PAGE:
Ralph Nader is by far the most well-known of these, but the Democrats have done such a good job of enforcing the two-party monopoly on ballot status that it looks like he’ll only be on the ballot in 15 states at the most. I probably won’t be able to vote for him in California, since he needs to collect and turn in at least 250,000 signatures very shortly, which is possible, but not, in my view, very probable. In any case, Nader’s foreign policy positions combined with his fame make him the leading antiwar candidate, albeit not the only one.

In any case, no matter which third party candidate the ballot access laws in your particular state allow you to vote for, one can hardly go wrong no matter which one you pull the lever for – with one important exception, which I’ll get to shortly.

The Kerry-ite Popular Front is yelping that now is not the time to cast a “protest vote,” but they couldn’t be more wrong. It is precisely now, when the leading – and, in an important sense, the only – issue is the war, that a protest is most crucial, and there is no better way to do that than at the ballot box this November. An unprecedented vote for third party candidates, whether Nader, Michael Badnarik (the Libertarian candidate), or Michael Petroutka (the Constitution party nominee).

I want to pointedly exclude Cobb, the “Green” Party candidate, who is explicitly committed to Kerry’s election, and declared that he wouldn’t campaign in “swing states” – meaning any states the Democrats tell him to stay out of. Cobb’s candidacy, a Democratic Trojan Horse inside the Green Party, has turned the Greens into an unofficial arm of the DNC. This maneuver resulted in the effective marginalization of the only candidate – Nader – who could have given expression to the view held by the majority in this country – who believe that the Iraq war was and is a mistake.

I note that the voice of the antiwar movement was entirely missing from the Democratic party convention, while the tired old refrain of the neocons, represented by Senator Joseph Lieberman, was given a prominent prime-time spot. The co-chairman of the newly-reconstituted Committee on the Present Danger explicitly endorsed the war, and hailed the legacy of “opposition to isolationism” embodied by FDR and Harry Truman. Every minority group and ethnic sub-group under the sun was honored and recognized in some form or fashion, given a voice and a forum at this convention – all but the peace movement.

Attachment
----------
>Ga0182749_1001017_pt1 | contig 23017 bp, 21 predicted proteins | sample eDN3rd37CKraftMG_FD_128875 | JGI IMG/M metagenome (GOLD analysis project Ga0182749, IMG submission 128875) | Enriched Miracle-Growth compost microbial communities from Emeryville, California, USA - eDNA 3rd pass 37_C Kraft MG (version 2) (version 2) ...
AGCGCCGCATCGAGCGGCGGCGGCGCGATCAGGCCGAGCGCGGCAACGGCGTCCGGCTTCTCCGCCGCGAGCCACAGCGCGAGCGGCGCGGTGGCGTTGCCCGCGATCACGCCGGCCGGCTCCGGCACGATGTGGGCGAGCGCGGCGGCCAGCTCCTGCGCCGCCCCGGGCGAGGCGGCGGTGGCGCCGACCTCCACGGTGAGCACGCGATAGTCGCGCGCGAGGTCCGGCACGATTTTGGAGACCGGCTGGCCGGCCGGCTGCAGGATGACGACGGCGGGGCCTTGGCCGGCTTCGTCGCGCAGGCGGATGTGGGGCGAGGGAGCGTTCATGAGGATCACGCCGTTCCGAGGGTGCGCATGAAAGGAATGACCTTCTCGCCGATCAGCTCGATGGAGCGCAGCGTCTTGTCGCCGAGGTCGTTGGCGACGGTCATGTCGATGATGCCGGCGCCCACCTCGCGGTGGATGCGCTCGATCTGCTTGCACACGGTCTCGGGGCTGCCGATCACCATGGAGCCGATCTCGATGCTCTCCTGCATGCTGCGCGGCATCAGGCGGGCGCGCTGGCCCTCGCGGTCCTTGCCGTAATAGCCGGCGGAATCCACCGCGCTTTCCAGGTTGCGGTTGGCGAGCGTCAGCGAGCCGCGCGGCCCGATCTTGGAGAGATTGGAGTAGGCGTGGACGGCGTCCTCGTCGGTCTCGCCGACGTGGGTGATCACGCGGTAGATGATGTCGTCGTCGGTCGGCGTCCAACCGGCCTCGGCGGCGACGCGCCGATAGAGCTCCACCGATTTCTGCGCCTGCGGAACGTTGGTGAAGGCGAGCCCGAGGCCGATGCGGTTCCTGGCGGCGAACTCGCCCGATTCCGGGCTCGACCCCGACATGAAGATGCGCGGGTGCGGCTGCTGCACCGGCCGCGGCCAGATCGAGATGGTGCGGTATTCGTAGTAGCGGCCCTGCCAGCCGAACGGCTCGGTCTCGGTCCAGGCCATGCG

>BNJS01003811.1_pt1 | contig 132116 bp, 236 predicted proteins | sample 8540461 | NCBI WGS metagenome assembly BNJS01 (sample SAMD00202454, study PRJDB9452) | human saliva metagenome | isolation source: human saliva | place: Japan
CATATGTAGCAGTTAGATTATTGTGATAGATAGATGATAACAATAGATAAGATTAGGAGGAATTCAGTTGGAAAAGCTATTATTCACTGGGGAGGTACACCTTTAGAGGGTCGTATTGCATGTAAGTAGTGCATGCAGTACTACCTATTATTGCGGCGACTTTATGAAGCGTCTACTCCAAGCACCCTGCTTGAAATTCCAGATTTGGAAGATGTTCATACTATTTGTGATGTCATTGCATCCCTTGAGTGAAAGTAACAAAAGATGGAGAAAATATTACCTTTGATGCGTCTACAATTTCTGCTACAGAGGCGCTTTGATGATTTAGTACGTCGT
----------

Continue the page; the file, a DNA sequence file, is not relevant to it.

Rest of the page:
“I’m John Kerry – and I’m reporting for duty.”

Yes, that’s right: in service to the War Party.

Okay, so get ready for the next reenactment of a Soviet party congress, the Republican convention in New York City, at which the same warmongering neocon foreign policy line is going to dominate the proceedings, albeit with a unilateralist flair. We’ll see the rest of the Committee on the Present Danger in Manhattan, where they’ll be a less visible but no less powerful presence, busily policing the place for any small sign of dissent.


Random thought on watching the Democratic party convention: I’m an immigrant, says Gary Locke of Washington; I’m the daughter of immigrants says California Senator Barbara Boxer. Oh, and, by the way, let’s stop out-sourcing jobs to your relatives in Mexico, China, and wherever. Instead, why doesn’t everybody come here? That way they can enjoy the fruits of empire and vote the straight Democratic ticket.

Author: Justin Raimondo

Justin Raimondo passed away on June 27, 2019. He was the co-founder and editorial director of Antiwar.com, and was a senior fellow at the Randolph Bourne Institute. He was a contributing editor at The American Conservative, and wrote a monthly column for Chronicles. He was the author of Reclaiming the American Right: The Lost Legacy of the Conservative Movement [Center for Libertarian Studies, 1993; Intercollegiate Studies Institute, 2000], and An Enemy of the State: The Life of Murray N. Rothbard [Prometheus Books, 2000].